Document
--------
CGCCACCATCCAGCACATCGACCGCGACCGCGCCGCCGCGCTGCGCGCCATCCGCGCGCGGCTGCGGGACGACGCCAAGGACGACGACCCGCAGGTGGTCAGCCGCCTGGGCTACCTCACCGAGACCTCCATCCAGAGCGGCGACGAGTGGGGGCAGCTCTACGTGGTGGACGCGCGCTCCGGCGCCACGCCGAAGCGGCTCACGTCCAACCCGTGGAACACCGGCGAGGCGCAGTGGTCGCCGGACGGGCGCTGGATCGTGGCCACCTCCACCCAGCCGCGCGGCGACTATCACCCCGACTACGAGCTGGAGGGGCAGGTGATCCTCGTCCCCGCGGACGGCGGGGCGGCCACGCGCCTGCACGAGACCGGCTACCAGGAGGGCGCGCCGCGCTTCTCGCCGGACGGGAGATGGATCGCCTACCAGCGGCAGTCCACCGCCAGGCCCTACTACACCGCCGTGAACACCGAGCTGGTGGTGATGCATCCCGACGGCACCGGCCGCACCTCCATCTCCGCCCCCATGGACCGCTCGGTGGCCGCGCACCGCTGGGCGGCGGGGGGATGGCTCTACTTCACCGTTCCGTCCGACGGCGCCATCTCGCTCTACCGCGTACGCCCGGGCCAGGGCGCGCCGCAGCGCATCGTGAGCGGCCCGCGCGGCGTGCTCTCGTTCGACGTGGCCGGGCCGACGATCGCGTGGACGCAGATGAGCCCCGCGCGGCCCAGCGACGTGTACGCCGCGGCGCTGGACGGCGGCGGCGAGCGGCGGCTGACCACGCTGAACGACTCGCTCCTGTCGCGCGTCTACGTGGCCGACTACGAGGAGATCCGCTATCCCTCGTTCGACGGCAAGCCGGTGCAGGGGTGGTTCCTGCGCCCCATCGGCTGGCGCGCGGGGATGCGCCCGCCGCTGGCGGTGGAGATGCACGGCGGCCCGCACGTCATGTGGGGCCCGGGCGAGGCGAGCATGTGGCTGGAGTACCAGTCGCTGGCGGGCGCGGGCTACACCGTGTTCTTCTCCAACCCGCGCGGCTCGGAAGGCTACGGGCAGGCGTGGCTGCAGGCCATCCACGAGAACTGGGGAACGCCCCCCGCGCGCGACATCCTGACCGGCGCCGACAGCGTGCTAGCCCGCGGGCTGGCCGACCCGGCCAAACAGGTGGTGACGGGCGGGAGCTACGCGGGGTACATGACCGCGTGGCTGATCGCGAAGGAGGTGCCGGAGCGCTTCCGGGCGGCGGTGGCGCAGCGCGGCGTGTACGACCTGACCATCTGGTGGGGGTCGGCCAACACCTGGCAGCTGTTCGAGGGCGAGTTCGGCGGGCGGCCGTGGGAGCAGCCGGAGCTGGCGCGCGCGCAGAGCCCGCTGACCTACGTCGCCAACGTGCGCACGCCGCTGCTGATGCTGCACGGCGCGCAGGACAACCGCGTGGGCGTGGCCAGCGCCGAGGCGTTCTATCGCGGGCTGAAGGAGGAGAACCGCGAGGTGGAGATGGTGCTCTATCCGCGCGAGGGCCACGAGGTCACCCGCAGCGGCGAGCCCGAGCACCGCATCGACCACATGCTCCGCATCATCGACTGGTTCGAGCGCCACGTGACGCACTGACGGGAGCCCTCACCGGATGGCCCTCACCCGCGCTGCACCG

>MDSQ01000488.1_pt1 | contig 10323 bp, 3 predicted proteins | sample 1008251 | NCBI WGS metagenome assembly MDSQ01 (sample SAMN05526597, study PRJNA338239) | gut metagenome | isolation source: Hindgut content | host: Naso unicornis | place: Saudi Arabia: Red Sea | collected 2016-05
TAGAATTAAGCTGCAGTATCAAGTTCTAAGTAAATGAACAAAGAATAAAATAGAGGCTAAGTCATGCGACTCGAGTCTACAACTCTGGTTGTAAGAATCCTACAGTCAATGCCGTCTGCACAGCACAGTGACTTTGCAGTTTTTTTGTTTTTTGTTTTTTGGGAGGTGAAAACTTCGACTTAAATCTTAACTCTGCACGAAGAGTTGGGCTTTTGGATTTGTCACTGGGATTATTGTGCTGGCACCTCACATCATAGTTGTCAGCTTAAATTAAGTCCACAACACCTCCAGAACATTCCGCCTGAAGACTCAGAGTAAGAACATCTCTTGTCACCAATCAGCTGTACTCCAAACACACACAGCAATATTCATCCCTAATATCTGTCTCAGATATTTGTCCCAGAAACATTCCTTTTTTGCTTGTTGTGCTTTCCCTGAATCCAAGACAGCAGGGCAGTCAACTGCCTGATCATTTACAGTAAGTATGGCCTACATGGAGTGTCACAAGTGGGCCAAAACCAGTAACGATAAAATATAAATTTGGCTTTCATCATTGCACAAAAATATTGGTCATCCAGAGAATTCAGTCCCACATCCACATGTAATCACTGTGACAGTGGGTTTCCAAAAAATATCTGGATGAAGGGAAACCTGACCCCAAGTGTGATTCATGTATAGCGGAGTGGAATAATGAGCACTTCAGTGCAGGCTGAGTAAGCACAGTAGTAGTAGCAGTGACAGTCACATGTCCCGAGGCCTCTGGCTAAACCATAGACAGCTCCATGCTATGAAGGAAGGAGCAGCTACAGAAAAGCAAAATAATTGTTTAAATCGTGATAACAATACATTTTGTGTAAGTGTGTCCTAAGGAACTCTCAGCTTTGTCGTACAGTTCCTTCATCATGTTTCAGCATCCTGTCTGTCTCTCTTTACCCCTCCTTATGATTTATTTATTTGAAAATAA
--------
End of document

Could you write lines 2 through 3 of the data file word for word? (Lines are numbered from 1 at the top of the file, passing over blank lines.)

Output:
>MDSQ01000488.1_pt1 | contig 10323 bp, 3 predicted proteins | sample 1008251 | NCBI WGS metagenome assembly MDSQ01 (sample SAMN05526597, study PRJNA338239) | gut metagenome | isolation source: Hindgut content | host: Naso unicornis | place: Saudi Arabia: Red Sea | collected 2016-05
TAGAATTAAGCTGCAGTATCAAGTTCTAAGTAAATGAACAAAGAATAAAATAGAGGCTAAGTCATGCGACTCGAGTCTACAACTCTGGTTGTAAGAATCCTACAGTCAATGCCGTCTGCACAGCACAGTGACTTTGCAGTTTTTTTGTTTTTTGTTTTTTGGGAGGTGAAAACTTCGACTTAAATCTTAACTCTGCACGAAGAGTTGGGCTTTTGGATTTGTCACTGGGATTATTGTGCTGGCACCTCACATCATAGTTGTCAGCTTAAATTAAGTCCACAACACCTCCAGAACATTCCGCCTGAAGACTCAGAGTAAGAACATCTCTTGTCACCAATCAGCTGTACTCCAAACACACACAGCAATATTCATCCCTAATATCTGTCTCAGATATTTGTCCCAGAAACATTCCTTTTTTGCTTGTTGTGCTTTCCCTGAATCCAAGACAGCAGGGCAGTCAACTGCCTGATCATTTACAGTAAGTATGGCCTACATGGAGTGTCACAAGTGGGCCAAAACCAGTAACGATAAAATATAAATTTGGCTTTCATCATTGCACAAAAATATTGGTCATCCAGAGAATTCAGTCCCACATCCACATGTAATCACTGTGACAGTGGGTTTCCAAAAAATATCTGGATGAAGGGAAACCTGACCCCAAGTGTGATTCATGTATAGCGGAGTGGAATAATGAGCACTTCAGTGCAGGCTGAGTAAGCACAGTAGTAGTAGCAGTGACAGTCACATGTCCCGAGGCCTCTGGCTAAACCATAGACAGCTCCATGCTATGAAGGAAGGAGCAGCTACAGAAAAGCAAAATAATTGTTTAAATCGTGATAACAATACATTTTGTGTAAGTGTGTCCTAAGGAACTCTCAGCTTTGTCGTACAGTTCCTTCATCATGTTTCAGCATCCTGTCTGTCTCTCTTTACCCCTCCTTATGATTTATTTATTTGAAAATAA